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Making the Court Come to Life: Developing Effective Judicial Politics Simulations
Unformatted Document Text:  An interpersonal simulation creates a scenario in which students act and react as if they were genuine players in the system…. In contract, a large system simulation creates a more complex context in which students analyze information, make decisions, and evaluate outcomes. The emphasis, instead of being on individual behavior, in on the aggregate (p. 253). As such, a judicial simulation can promote and advance structural knowledge about the state and/or national judiciaries, even as students learn about and navigate the complex personalities that populate the judicial branch. The disadvantages of simulation/role play Despite widespread recognition that simulations are valuable learning experiences, political science faculty are likely to confront several important challenges. Most notably, classroom simulations require extensive preparation above and beyond other classroom pedagogies. A simulation will only be successful if the students have the proper information and training to effectively participate. Two factors may make this particularly difficult: (1) the complexity of the situation or institution that is being simulated, and (2) the size of the class. Complex situations or institutions force the students and the professor to differentiate many different roles. This specialization will necessitate extra preparation and individualized work with students, as any one weakness may undermine the class experience. As one example, legislative simulations are often difficult due to the intricacies of the legislative process and the small size of upper level seminars (Ciliotta-Rubery and Levy 2000, Dolan and Ezra 2001). For those in the area of judicial politics, pedagogies like Supreme Court simulations may be more manageable. As a general rule, a Supreme Court simulation will require no more than 11 students, and any one actor within the simulation will have similar informational needs, as all students will be focused on a single limited set of case facts.

Authors: Caufield, Rachel.
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An interpersonal simulation creates a scenario in which students act and react as if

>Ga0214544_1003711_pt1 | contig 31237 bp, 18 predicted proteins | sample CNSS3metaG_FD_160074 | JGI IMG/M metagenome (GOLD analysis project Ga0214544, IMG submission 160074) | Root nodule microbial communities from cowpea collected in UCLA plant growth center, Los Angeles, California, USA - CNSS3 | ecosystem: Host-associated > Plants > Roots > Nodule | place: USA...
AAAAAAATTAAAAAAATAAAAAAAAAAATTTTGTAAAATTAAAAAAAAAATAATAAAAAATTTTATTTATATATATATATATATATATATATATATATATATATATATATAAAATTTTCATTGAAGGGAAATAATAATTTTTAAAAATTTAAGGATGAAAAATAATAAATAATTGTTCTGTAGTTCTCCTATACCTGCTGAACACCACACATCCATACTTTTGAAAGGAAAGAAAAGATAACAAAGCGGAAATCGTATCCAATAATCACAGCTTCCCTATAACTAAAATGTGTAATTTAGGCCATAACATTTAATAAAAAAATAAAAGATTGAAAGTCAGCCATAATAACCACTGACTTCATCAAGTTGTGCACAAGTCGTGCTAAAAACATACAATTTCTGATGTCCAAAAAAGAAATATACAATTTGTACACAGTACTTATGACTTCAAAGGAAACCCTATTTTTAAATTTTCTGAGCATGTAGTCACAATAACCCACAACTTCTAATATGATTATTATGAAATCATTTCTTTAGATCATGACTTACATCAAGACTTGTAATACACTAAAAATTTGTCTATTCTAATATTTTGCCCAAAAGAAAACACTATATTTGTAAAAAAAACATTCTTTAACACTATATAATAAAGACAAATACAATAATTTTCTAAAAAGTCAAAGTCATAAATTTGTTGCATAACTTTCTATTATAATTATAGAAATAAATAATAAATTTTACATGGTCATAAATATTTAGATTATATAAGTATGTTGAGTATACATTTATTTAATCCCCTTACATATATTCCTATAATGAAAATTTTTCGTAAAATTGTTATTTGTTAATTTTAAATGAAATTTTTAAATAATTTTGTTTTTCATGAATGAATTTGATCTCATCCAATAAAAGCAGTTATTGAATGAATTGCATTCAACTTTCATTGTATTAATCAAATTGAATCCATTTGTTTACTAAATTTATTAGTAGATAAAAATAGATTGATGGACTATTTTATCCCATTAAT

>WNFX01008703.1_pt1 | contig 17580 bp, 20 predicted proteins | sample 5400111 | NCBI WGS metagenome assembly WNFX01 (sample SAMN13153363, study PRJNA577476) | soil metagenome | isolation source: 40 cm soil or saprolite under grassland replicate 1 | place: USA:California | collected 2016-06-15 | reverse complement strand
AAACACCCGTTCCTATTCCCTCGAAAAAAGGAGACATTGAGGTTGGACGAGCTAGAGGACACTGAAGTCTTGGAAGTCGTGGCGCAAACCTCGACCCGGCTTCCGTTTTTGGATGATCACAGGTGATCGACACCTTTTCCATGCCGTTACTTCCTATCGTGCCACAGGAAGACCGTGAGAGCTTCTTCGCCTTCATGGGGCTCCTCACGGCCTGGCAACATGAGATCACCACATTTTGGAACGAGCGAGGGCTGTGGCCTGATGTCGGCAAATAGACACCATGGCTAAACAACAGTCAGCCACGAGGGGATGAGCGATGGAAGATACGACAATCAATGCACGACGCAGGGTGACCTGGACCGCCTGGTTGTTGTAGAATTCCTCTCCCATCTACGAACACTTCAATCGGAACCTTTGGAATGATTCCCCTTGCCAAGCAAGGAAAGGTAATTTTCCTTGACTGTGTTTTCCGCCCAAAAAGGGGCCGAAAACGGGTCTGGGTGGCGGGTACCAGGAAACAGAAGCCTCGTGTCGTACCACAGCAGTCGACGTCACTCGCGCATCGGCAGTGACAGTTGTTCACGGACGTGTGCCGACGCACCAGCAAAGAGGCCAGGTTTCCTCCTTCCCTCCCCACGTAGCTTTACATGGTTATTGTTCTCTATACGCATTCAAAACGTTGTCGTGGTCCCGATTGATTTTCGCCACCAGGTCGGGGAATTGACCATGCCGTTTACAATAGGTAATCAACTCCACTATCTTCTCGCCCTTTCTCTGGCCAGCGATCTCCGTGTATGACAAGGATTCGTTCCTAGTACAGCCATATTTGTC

they were genuine players in the system…. In contract, a large system simulation
creates a more complex context in which students analyze information, make
decisions, and evaluate outcomes. The emphasis, instead of being on individual
behavior, in on the aggregate (p. 253).
As such, a judicial simulation can promote and advance structural knowledge about the state
and/or national judiciaries, even as students learn about and navigate the complex personalities
that populate the judicial branch.
The disadvantages of simulation/role play
Despite widespread recognition that simulations are valuable learning experiences,
political science faculty are likely to confront several important challenges. Most notably,
classroom simulations require extensive preparation above and beyond other classroom
pedagogies. A simulation will only be successful if the students have the proper information and
training to effectively participate. Two factors may make this particularly difficult: (1) the
complexity of the situation or institution that is being simulated, and (2) the size of the class.
Complex situations or institutions force the students and the professor to differentiate
many different roles. This specialization will necessitate extra preparation and individualized
work with students, as any one weakness may undermine the class experience. As one example,
legislative simulations are often difficult due to the intricacies of the legislative process and the
small size of upper level seminars (Ciliotta-Rubery and Levy 2000, Dolan and Ezra 2001).
For those in the area of judicial politics, pedagogies like Supreme Court simulations may
be more manageable. As a general rule, a Supreme Court simulation will require no more than
11 students, and any one actor within the simulation will have similar informational needs, as all
students will be focused on a single limited set of case facts.


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